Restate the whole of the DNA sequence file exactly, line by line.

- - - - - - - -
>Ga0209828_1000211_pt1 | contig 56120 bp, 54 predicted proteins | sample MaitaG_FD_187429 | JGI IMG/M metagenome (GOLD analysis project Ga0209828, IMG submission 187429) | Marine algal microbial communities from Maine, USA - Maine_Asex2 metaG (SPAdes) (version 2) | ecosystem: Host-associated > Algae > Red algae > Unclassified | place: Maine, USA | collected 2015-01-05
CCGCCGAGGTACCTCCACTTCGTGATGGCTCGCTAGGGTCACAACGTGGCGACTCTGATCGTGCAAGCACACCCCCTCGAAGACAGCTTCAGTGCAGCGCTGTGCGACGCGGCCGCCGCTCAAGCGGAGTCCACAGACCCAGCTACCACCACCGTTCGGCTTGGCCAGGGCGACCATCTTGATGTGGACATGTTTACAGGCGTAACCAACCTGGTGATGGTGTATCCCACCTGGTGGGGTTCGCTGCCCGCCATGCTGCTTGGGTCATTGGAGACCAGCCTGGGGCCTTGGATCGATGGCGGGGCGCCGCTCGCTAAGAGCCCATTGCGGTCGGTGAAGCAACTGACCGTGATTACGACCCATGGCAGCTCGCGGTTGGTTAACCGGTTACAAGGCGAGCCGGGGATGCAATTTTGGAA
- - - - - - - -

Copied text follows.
>Ga0209828_1000211_pt1 | contig 56120 bp, 54 predicted proteins | sample MaitaG_FD_187429 | JGI IMG/M metagenome (GOLD analysis project Ga0209828, IMG submission 187429) | Marine algal microbial communities from Maine, USA - Maine_Asex2 metaG (SPAdes) (version 2) | ecosystem: Host-associated > Algae > Red algae > Unclassified | place: Maine, USA | collected 2015-01-05
CCGCCGAGGTACCTCCACTTCGTGATGGCTCGCTAGGGTCACAACGTGGCGACTCTGATCGTGCAAGCACACCCCCTCGAAGACAGCTTCAGTGCAGCGCTGTGCGACGCGGCCGCCGCTCAAGCGGAGTCCACAGACCCAGCTACCACCACCGTTCGGCTTGGCCAGGGCGACCATCTTGATGTGGACATGTTTACAGGCGTAACCAACCTGGTGATGGTGTATCCCACCTGGTGGGGTTCGCTGCCCGCCATGCTGCTTGGGTCATTGGAGACCAGCCTGGGGCCTTGGATCGATGGCGGGGCGCCGCTCGCTAAGAGCCCATTGCGGTCGGTGAAGCAACTGACCGTGATTACGACCCATGGCAGCTCGCGGTTGGTTAACCGGTTACAAGGCGAGCCGGGGATGCAATTTTGGAA